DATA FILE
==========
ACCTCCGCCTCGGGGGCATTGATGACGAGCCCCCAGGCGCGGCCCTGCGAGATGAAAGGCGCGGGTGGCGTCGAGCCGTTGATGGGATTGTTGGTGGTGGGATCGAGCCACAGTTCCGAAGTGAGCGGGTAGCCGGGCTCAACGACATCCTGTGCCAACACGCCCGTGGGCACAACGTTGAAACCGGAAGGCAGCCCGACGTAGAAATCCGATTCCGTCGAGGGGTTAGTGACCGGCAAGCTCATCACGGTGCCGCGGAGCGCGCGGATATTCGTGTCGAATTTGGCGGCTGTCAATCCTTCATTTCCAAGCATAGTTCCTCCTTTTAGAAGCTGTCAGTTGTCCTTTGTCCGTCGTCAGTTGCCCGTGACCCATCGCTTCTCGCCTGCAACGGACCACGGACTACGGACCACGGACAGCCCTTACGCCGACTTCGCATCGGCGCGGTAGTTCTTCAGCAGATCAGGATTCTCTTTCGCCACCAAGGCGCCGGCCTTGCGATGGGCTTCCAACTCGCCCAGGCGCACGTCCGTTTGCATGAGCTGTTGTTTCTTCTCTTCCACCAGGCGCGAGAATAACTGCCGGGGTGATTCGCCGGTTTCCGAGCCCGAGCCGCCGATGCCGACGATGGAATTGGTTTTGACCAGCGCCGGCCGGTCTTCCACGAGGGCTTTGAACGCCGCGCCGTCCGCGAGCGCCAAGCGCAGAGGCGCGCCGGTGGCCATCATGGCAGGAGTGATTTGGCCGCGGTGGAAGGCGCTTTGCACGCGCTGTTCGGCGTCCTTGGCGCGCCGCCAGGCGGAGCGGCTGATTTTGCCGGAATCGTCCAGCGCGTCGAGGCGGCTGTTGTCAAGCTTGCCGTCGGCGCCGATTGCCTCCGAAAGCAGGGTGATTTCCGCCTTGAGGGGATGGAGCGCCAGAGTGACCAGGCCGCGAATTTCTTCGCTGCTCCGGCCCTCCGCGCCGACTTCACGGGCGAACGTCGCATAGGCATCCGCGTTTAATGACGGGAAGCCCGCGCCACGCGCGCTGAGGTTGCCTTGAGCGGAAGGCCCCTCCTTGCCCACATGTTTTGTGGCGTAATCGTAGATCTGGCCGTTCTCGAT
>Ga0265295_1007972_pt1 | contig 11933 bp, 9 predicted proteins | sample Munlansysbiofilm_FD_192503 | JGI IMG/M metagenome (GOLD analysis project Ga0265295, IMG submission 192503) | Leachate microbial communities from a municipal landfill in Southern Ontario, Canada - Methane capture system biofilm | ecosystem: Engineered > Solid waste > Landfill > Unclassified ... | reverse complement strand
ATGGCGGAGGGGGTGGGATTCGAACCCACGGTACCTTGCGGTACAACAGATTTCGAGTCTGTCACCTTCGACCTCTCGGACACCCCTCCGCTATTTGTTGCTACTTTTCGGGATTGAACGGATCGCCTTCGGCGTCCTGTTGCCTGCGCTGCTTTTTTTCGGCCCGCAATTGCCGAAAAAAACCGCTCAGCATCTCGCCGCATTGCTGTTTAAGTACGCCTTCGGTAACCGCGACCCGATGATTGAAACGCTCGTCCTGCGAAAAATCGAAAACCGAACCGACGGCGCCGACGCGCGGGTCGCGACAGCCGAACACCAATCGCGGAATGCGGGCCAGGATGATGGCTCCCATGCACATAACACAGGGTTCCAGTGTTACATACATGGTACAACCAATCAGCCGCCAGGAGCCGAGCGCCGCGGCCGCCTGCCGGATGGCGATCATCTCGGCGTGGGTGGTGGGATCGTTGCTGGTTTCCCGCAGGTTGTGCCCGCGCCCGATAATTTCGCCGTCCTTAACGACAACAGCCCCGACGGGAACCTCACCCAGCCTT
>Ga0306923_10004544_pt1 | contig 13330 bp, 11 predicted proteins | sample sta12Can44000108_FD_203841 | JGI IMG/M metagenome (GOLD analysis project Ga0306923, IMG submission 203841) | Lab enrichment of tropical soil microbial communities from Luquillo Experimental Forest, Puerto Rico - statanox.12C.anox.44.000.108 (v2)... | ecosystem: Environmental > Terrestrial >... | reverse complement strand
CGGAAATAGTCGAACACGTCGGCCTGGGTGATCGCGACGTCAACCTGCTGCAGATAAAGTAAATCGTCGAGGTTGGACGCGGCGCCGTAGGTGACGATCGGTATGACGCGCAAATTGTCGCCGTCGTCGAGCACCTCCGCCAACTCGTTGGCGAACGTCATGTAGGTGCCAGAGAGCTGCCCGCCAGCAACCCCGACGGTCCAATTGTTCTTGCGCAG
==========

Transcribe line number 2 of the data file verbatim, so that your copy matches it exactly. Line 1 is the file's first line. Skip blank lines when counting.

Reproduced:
>Ga0265295_1007972_pt1 | contig 11933 bp, 9 predicted proteins | sample Munlansysbiofilm_FD_192503 | JGI IMG/M metagenome (GOLD analysis project Ga0265295, IMG submission 192503) | Leachate microbial communities from a municipal landfill in Southern Ontario, Canada - Methane capture system biofilm | ecosystem: Engineered > Solid waste > Landfill > Unclassified ... | reverse complement strand